Republican State Superintendent of Public Schools in North Carolina, Catherine Truitt, is talking about restoring hope in the lives of North Carolina families by focusing on students building employment-based skills, as opposed to social justice “skills”.
Truitt’s agenda should be a welcome discussion for ‘Critical Race Theory’ embattled North Carolina parents and students- and employers.
“We needed to overhaul the public school system about 15 years ago,” Truitt told Tim Boyum, on his podcast Tying It All Together, recently. (Link to podcast in the following tweet.)
Truitt talked about a long-range of topics from COVID learning loss to setting school calendars based on what is good for the community. She also addressed teachers’ desire to close learning gaps for their students and teach mastery of important and useful skills.
Truitt discussed her opposition who claim there should be no private and public partnership.
As if talking to employers about what they are looking for in employees, and teaching kids skills is bad, ignoring the fact that many of the problems parents are currently complaining in NC public schools stem from to those exact private partnerships with leftist Non-Government Organizations, that gave us culturally responsive teaching and Critical Race Theory and other social justice concepts.
“Business are already reaching into schools. Google is reaching into the schools to find their talent pipeline. Some students can get 6 IT credentials and could get a job without getting into Community College. It may sound crass to say, but no parent wants their child living in their basement when they are 23,” Truitt said.
“We used to say that the purpose of High School is get into college and we have sold parents a bill of goods by saying that the only way to get to the middle class – through college. It isn’t college for all, we should be saying, Jobs for all,” she said.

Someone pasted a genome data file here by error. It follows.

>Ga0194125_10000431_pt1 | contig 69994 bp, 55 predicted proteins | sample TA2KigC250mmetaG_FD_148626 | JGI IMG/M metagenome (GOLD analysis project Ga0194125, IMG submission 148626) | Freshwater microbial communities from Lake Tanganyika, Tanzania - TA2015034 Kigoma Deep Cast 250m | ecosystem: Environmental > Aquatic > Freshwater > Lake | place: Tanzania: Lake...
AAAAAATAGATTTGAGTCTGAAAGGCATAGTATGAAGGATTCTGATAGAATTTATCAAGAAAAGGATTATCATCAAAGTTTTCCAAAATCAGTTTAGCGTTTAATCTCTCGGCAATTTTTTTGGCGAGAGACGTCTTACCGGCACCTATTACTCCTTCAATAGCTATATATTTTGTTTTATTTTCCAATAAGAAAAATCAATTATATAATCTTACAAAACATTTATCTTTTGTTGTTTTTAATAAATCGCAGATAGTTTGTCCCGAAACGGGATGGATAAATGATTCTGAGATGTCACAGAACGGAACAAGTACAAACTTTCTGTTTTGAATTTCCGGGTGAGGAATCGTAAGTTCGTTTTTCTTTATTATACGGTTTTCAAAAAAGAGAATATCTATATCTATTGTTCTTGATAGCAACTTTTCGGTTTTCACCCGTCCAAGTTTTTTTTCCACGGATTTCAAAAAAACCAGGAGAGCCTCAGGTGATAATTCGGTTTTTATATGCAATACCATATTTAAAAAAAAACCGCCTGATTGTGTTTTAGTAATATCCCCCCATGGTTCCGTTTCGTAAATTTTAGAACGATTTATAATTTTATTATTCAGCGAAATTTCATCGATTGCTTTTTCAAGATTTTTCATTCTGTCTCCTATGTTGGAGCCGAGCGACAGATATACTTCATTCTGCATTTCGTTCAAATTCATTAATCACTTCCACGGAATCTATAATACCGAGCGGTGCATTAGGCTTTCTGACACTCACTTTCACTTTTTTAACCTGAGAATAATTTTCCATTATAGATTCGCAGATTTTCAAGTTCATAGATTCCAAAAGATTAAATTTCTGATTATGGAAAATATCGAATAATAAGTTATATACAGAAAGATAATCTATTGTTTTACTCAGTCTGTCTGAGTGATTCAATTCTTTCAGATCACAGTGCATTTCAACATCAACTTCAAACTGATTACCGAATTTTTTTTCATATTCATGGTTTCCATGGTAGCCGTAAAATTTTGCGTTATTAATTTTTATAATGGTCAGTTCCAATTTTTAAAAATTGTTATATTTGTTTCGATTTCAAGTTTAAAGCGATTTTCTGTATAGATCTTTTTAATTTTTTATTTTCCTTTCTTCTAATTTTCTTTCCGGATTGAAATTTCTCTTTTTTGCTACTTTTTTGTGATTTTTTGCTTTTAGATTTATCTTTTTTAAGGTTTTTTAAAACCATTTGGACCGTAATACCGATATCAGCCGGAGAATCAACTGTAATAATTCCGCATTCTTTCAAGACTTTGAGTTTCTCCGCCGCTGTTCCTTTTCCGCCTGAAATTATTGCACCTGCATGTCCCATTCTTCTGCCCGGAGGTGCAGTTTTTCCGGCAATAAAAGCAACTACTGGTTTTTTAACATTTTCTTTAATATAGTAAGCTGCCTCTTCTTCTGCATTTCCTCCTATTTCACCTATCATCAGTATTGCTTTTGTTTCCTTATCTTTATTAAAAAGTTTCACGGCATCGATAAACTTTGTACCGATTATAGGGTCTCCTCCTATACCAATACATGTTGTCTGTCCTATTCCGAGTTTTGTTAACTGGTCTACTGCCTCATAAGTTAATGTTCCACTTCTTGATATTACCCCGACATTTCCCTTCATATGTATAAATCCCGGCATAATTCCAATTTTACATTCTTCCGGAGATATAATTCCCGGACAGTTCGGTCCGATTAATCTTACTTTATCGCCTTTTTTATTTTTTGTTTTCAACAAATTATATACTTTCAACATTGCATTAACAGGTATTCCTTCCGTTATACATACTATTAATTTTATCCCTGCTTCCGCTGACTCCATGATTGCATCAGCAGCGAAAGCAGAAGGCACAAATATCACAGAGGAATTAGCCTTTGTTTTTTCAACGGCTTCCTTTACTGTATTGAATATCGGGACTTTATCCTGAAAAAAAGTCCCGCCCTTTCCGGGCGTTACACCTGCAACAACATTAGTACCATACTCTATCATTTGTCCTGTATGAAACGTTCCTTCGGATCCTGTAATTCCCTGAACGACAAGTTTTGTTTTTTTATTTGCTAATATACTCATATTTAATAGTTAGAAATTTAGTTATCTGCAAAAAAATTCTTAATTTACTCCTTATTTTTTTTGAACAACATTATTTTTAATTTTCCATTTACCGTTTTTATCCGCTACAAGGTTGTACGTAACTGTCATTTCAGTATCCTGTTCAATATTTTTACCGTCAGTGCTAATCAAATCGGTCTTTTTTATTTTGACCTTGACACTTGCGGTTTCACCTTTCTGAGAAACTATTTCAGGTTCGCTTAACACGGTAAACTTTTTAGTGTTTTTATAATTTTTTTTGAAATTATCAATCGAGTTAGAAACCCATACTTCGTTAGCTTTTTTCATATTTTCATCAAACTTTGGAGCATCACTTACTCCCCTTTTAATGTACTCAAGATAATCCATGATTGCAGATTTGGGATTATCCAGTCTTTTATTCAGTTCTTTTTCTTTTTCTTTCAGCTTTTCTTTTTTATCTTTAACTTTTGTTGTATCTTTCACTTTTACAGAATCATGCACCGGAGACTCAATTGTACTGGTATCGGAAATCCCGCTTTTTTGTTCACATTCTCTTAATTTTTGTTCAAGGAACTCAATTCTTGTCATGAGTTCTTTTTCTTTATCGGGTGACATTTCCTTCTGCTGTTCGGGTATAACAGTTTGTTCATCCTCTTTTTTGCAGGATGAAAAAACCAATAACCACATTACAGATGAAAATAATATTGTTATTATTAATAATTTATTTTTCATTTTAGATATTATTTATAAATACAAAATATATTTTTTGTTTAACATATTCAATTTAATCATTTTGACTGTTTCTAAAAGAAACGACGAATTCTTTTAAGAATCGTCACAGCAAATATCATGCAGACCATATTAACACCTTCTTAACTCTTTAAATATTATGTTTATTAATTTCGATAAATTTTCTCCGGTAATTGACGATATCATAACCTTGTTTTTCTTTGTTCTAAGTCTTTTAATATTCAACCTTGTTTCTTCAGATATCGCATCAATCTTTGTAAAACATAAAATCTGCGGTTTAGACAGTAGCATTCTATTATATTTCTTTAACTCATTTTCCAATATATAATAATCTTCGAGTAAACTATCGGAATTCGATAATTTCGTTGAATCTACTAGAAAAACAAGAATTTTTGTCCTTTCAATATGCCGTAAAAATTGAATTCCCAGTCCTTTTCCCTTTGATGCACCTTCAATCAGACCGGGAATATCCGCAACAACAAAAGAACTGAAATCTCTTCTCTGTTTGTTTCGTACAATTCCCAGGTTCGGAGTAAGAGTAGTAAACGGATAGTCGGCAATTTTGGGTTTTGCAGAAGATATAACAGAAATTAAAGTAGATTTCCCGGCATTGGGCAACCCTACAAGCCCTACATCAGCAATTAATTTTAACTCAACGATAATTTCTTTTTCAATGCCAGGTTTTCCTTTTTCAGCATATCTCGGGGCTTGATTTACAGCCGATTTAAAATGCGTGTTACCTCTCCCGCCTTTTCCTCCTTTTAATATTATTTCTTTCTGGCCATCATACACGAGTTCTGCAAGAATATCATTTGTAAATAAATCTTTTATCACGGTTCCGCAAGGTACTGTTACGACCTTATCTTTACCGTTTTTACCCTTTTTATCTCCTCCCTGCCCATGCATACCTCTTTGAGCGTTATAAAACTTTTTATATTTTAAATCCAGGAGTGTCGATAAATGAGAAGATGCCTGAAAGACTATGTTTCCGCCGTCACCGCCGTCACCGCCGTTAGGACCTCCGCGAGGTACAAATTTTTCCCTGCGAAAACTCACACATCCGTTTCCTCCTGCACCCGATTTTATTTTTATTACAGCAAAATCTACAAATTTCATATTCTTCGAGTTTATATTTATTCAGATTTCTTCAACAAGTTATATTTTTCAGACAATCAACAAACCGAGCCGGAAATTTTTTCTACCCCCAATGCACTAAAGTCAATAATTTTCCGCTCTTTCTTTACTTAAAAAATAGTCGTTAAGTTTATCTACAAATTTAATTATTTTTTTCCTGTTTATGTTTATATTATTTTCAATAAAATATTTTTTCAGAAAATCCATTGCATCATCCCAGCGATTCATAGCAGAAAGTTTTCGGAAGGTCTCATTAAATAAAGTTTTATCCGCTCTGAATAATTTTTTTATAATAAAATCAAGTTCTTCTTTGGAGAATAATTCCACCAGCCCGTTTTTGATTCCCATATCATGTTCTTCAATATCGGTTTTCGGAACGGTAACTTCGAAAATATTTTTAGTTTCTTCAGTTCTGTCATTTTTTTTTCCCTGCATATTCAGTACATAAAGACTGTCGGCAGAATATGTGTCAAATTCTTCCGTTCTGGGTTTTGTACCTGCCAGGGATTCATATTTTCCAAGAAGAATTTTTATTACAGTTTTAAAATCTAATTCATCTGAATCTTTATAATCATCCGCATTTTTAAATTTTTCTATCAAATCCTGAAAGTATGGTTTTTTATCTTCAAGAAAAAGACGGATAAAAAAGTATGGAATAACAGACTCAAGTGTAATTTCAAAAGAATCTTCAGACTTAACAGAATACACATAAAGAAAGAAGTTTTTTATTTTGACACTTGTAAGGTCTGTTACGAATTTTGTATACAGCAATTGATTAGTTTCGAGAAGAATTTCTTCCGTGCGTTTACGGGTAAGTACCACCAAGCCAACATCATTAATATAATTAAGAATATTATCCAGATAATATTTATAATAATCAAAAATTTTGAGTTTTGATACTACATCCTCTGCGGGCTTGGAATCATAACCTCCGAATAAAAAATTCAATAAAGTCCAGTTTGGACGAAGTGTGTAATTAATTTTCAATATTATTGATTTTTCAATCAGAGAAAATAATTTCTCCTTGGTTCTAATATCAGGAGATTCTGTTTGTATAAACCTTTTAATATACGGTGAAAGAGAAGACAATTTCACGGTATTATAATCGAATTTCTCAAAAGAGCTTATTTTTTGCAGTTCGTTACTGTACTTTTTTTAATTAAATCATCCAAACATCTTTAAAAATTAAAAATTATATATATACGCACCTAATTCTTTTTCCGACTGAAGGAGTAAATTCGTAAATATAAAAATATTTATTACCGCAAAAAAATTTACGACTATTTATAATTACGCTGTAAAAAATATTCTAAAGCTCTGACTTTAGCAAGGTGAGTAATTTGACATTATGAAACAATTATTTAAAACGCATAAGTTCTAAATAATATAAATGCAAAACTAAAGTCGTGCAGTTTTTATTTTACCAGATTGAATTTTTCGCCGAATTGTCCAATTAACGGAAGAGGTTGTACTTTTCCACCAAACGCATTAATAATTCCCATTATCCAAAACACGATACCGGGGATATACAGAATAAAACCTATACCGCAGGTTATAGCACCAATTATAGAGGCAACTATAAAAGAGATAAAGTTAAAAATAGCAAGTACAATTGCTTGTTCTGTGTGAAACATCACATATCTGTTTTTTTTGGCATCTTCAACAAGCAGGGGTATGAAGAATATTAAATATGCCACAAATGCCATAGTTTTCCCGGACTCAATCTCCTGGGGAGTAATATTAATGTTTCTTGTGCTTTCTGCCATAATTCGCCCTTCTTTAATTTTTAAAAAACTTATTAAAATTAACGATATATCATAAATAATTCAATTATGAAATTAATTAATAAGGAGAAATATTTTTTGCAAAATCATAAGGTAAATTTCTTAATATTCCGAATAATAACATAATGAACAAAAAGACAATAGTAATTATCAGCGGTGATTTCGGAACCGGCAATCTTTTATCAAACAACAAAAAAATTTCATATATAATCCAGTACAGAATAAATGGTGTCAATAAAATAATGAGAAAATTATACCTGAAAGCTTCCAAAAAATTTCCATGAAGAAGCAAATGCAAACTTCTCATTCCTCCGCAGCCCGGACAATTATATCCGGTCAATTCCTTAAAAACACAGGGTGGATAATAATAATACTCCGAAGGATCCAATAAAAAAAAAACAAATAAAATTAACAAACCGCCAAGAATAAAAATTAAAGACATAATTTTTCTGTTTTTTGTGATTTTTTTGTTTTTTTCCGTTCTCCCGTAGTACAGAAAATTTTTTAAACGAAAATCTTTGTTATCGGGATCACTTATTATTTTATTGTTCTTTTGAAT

The left and the established order in North Carolina are furious with Truitt, her associates and Conservative Republicans in the General Assembly who are talking about creating a new public school system for the state which includes education about trades.
“A lot of what I have been doing since last Jan is focusing on kids reading before third grade because kids were behind before the pandemic and the pandemic exasperated those numbers. I want to talk about how we are defining school quality. A schools report card for everyone to see is based on how kids do on test scores and 20% growth or how kids have changed in a year’s period of time. I want to focus on how we get kids ready for leaving high school. Credential of Marketplace Value. We need to reexamine what we cancel Public K-12 and the system is valuing something else. Teachers value something else. They want to get taught critical thinking skills and teachers are feeling boxed in. We still need to have assessments- but we don’t need a One and Down, assessment,” Truitt said.
“We need to look at what credentials match up with employer demand in our state. We are not doing that right now. The number one thing kids are learning is Microsoft office. Kids can do PowerPoint in elementary school, so they don’t need PowerPoint,” she said.
It is a great interview from a true school reformer.
Boyum described the interview with Truitt as:
Is our education system outdated by more than a century? Are we doing enough to prepare our kids for future jobs and providing enough skilled workers for all the companies that want to come to North Carolina? What about all the high-stakes testing?
We tackle those questions this week with Superintendent of Public Instruction Catherine Truitt and N.C. Chamber CEO Gary Salamido. They are working together to shake up education with some big ideas and admittedly some ideas that will raise the blood pressure of those who are nervous about changing institutions like public education. It’s a fascinating discussion about the future of education.
NC SCHOOLS ARE A BATTLEGROUND
After a series of my articles in May of 2020 brought community outcry from exposing leftist indoctrination through a private corporation pushing who was pushing Critically Responsive Teaching and Critical Race Theory on North Carolina teachers and school staff, The Department of Public Instruction did pull those training down.
Here are a few of those articles:
The North Carolina House Committee on Education Systems for North Carolina’s Future is meeting on a regular basis and Truitt has vowed to have a parent’s committee to discuss what needs to be changed in the system as well, promising to include North Carolina’s Homeschoolers on her own board.